A.K.M. Atiqur Rahman
I was not surprised reading a report titled ‘I stand for people’s cause’ published in the Daily Sun on 19 July 2022, as we may find such occurrences every day in Bangladesh. According to the report, Mohiuddin Roni, a Dhaka University student, has been staging a sit-in protest programme for the last 12 days at Kamalapur Railway Station with a six-point demand to end mismanagement and corruption in the railway. He said that when he tried to book a seat on the train for his journey from Dhaka to Rajshahi using Bangladesh Railway website on 13 June 2022, money was deducted from his bKash account, but he neither got a seat on the train nor was he given any receipt for the money deducted.
A similar event had happened with someone I know very well. On 13 March 2022, he bought online train tickets (four) for his family for their trip to Chapainawabganj from Dhaka. They took the train from Kamalapur station on 17 March and once the train arrived at the Airport station, four passengers claimed the same seats they were occupying. In that situation, they called the Travelling Ticket Examiner (TTE) to verify their claims. The system showed that the e-tickets were invalid as they had already taken the refund, though they did not take the refund. Finally, they had to buy tickets once again with penalty. Nobody knows who took the refund and how. There are more cases of such cheatings while buying online train tickets.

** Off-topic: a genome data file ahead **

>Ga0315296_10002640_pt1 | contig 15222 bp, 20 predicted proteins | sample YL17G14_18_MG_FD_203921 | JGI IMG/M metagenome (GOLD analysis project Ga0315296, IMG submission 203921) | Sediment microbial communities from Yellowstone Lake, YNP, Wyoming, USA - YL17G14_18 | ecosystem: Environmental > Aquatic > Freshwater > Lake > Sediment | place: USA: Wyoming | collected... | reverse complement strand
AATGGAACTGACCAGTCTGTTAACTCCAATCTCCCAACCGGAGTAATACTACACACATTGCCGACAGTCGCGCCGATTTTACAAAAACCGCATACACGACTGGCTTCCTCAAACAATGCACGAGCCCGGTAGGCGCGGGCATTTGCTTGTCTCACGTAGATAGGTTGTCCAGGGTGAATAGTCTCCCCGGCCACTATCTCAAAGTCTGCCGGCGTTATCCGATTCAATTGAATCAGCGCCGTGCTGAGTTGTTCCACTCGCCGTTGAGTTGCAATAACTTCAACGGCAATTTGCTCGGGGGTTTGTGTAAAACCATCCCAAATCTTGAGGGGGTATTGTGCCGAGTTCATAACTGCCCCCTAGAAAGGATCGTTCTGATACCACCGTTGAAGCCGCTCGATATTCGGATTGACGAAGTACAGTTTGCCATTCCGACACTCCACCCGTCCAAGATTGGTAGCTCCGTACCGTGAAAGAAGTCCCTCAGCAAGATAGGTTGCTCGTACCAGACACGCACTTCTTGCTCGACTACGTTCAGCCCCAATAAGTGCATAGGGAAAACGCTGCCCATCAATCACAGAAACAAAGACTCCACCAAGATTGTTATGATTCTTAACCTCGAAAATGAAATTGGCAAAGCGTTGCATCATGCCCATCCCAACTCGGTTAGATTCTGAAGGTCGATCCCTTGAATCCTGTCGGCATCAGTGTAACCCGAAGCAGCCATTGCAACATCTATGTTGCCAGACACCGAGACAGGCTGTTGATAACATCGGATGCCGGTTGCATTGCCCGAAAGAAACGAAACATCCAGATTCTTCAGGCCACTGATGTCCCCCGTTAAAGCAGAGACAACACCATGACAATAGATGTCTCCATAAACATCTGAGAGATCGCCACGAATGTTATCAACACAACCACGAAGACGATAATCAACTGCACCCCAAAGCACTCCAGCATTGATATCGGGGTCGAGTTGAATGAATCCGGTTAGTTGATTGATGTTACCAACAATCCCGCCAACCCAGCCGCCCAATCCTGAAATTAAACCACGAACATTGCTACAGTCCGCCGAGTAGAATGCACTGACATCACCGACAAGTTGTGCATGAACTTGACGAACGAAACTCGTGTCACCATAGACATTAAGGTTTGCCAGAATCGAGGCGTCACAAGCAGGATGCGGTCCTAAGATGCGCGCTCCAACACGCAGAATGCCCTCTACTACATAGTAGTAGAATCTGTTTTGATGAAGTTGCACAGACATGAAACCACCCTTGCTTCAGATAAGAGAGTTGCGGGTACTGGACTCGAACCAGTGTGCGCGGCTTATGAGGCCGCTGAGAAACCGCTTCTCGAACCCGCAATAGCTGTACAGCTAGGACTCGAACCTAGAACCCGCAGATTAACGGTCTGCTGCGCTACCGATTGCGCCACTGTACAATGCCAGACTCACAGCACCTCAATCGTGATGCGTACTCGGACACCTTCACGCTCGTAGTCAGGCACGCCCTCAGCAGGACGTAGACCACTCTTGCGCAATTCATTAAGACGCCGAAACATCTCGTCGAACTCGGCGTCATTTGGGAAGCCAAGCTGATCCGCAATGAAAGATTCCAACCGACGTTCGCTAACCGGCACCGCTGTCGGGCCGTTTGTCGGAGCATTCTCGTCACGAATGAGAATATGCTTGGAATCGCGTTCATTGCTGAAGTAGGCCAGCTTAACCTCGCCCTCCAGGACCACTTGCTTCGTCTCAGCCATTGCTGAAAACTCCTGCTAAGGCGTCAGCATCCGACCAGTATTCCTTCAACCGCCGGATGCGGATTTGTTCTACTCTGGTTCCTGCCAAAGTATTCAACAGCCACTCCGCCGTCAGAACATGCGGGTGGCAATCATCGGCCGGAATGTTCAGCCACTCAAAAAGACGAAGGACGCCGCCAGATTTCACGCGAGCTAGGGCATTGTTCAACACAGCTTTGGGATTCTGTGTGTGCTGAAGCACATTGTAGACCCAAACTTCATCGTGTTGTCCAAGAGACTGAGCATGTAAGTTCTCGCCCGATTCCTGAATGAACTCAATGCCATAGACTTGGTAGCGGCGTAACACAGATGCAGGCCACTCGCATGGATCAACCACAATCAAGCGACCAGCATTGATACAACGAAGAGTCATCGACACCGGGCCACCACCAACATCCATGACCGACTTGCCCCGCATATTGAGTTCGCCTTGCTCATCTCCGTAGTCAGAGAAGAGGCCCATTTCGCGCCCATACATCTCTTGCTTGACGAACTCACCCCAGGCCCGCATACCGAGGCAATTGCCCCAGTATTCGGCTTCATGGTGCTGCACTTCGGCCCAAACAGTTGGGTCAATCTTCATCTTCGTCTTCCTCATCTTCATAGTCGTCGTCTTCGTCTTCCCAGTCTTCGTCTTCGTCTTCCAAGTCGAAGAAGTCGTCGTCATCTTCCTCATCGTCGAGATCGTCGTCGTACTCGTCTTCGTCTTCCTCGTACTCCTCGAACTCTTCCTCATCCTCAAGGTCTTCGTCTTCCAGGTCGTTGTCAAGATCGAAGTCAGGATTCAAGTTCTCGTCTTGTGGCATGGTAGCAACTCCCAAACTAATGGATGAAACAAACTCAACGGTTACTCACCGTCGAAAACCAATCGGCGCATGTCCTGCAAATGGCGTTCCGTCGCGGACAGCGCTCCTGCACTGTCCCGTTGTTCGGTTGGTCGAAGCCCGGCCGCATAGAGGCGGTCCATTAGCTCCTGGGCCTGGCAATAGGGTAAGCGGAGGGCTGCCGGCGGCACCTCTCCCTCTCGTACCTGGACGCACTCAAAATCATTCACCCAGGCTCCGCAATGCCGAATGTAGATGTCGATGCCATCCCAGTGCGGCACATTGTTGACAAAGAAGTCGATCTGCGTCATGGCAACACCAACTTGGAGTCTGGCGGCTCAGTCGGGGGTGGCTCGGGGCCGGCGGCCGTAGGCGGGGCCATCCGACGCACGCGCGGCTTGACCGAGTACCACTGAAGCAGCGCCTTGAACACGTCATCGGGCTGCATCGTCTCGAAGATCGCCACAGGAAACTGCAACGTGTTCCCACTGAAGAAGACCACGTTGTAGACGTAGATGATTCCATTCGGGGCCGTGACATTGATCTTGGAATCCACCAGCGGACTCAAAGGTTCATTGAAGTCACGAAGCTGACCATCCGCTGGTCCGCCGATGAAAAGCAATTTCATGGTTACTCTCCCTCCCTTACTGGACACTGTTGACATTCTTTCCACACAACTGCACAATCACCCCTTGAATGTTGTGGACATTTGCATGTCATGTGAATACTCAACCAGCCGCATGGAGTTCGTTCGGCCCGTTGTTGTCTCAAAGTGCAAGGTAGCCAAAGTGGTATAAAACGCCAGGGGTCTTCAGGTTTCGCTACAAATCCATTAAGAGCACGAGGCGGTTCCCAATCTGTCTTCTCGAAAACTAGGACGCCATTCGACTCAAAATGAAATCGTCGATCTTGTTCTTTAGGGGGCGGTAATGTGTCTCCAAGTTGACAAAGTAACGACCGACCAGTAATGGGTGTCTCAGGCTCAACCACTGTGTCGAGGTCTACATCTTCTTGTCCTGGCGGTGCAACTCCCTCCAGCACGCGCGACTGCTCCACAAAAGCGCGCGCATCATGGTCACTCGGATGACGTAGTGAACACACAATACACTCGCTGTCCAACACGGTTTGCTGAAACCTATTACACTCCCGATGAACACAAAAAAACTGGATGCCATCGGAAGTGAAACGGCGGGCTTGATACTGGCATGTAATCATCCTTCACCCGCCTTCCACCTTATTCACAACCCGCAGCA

People would be deprived of public services is not at all new in Bangladesh. From a remote village to the capital city Dhaka, we will experience the same practices almost in all offices, particularly those are public service providers. A very few government offices can challenge that they are free from any corruption or there does not exist any intentional mismanagement. When there is pain in the whole body, where will we apply the ointment? The entire nation has fallen in that situation.
If I am not wrong, the Daily Kaler Kantho published a report on 19 May 2019 on the praiseworthy initiative taken by the Ministry of Planning for rewarding its honest employees. The Ministry had to form a committee to find out the honest people from thousands of its employees. The Minister of the Planning Ministry was supposed to distribute the awards among the honest and non-avaricious government servants listed by the committee sometimes in July of that year. Though it was a very difficult responsibility, but I hope, the committee could, at least, find some honest employees, who were happy for such recognition.
I believe that while finding out honest employees, the said committee had to divide the total employees into two groups, the honest employee(s) and the dishonest or corrupt employees. That means, the committee (perhaps consisted of senior officials of the Planning Ministry) could also identify the corrupt people working in the Ministry and knew them. However, as their task was to list the honest ones, they might have ignored the other list. And the intention of giving the awards to the honest ones also acknowledged that there were dishonest persons. Had the Ministry of Planning taken any action against its corrupt employees according to the law of the land? We know that a government servant can never be involved in any corruption.